The Necrotizing Enterocolitis (NEC) Society has released a toolkit that provides structure to clinicians in neonatal intensive care units (NICUs) as they consider the complex process and decision of whether to implement probiotics to help prevent NEC.  


The Toolkit is not a recommendation for or against the routine use of probiotics in the NICU, nor for or against the use of any product or preparation method, the society says.

NICUs and clinicians are encouraged to use the Toolkit to foster thoughtful, intentional dialogue and inclusive conversations amongst key stakeholders in the NICU, including the need for patient-families to understand the risks and benefits relevant to their child’s health.

NICU-level decisions on whether to adopt probiotic therapy should involve the multidisciplinary team, including NICU family advisors. Regardless of whether centres use probiotics to help prevent NEC, clinicians should share information with NICU families. In the NICU, parents are the most important members of their child’s care team and need access to information to contribute and participate.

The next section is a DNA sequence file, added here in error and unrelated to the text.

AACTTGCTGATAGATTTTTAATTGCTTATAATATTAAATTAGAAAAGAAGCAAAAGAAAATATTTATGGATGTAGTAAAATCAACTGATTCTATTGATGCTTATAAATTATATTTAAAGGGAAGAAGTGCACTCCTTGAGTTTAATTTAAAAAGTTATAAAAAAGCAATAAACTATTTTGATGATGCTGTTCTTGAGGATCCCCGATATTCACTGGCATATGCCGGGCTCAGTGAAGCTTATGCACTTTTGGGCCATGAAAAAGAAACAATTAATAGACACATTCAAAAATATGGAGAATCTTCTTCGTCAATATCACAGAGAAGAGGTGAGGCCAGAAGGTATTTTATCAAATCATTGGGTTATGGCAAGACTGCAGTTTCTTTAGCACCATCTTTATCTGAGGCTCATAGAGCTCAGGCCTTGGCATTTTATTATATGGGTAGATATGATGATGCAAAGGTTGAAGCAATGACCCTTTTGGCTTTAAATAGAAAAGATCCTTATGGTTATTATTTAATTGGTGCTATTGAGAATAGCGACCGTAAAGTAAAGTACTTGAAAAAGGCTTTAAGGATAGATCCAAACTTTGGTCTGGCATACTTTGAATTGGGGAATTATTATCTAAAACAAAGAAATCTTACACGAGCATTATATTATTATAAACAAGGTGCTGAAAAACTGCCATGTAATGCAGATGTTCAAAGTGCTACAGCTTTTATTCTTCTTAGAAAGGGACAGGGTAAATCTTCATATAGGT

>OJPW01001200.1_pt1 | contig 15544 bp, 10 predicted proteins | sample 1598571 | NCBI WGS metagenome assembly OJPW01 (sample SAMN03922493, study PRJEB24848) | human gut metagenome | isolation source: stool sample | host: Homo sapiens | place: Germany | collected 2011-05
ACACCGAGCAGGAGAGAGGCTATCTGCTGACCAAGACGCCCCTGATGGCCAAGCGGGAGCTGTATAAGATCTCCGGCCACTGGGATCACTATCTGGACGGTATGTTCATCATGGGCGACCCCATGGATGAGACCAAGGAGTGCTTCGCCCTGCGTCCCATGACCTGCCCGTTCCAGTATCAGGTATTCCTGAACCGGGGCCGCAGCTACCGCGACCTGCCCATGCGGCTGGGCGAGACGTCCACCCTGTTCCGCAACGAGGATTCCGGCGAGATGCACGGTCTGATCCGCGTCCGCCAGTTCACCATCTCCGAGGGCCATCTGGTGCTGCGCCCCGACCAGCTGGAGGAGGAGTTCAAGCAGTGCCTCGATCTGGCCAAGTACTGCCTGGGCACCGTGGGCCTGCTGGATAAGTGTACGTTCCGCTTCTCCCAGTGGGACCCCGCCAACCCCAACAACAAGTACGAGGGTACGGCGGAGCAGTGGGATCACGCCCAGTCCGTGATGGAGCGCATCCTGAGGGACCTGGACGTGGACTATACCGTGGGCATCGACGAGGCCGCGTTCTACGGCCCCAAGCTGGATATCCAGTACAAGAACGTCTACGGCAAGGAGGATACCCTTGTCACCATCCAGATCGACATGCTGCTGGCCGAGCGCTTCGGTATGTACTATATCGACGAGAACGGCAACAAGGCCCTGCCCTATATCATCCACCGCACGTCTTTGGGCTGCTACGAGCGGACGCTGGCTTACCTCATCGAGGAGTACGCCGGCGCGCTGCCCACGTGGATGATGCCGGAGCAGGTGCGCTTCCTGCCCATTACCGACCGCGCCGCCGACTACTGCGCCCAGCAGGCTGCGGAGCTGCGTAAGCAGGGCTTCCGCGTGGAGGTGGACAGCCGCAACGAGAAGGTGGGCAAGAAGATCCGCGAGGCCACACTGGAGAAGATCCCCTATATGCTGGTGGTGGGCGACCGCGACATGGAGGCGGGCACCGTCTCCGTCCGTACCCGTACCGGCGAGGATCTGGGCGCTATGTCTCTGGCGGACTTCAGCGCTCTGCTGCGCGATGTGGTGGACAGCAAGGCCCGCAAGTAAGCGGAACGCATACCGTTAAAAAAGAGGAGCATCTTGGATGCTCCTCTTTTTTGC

Strategies to reduce rates

Jennifer Canvasser, founder/executive director of the NEC Society, says: ”While we cannot eliminate the risks of NEC at this time, there are strategies we can implement now to help meaningfully reduce NEC rates. Just as hastily changing care practices can result in unexpected poor outcomes, stalling can carry its own risk. Even slight variations in a unit’s NEC rate profoundly affect families.

”Modest variations in NEC mean the difference between a child developing a devastating, life-altering, too often fatal disease and a child thriving at home with their family. As we question the risks and benefits of probiotics, it is fair to ask and address the risks of inertia.”

NEC is a devastating intestinal disease that affects medically fragile infants in their first weeks and months of life. The NEC Society is a 501(c)(3) nonprofit organization dedicated to building a world without this disease by advancing NEC research, education, and advocacy.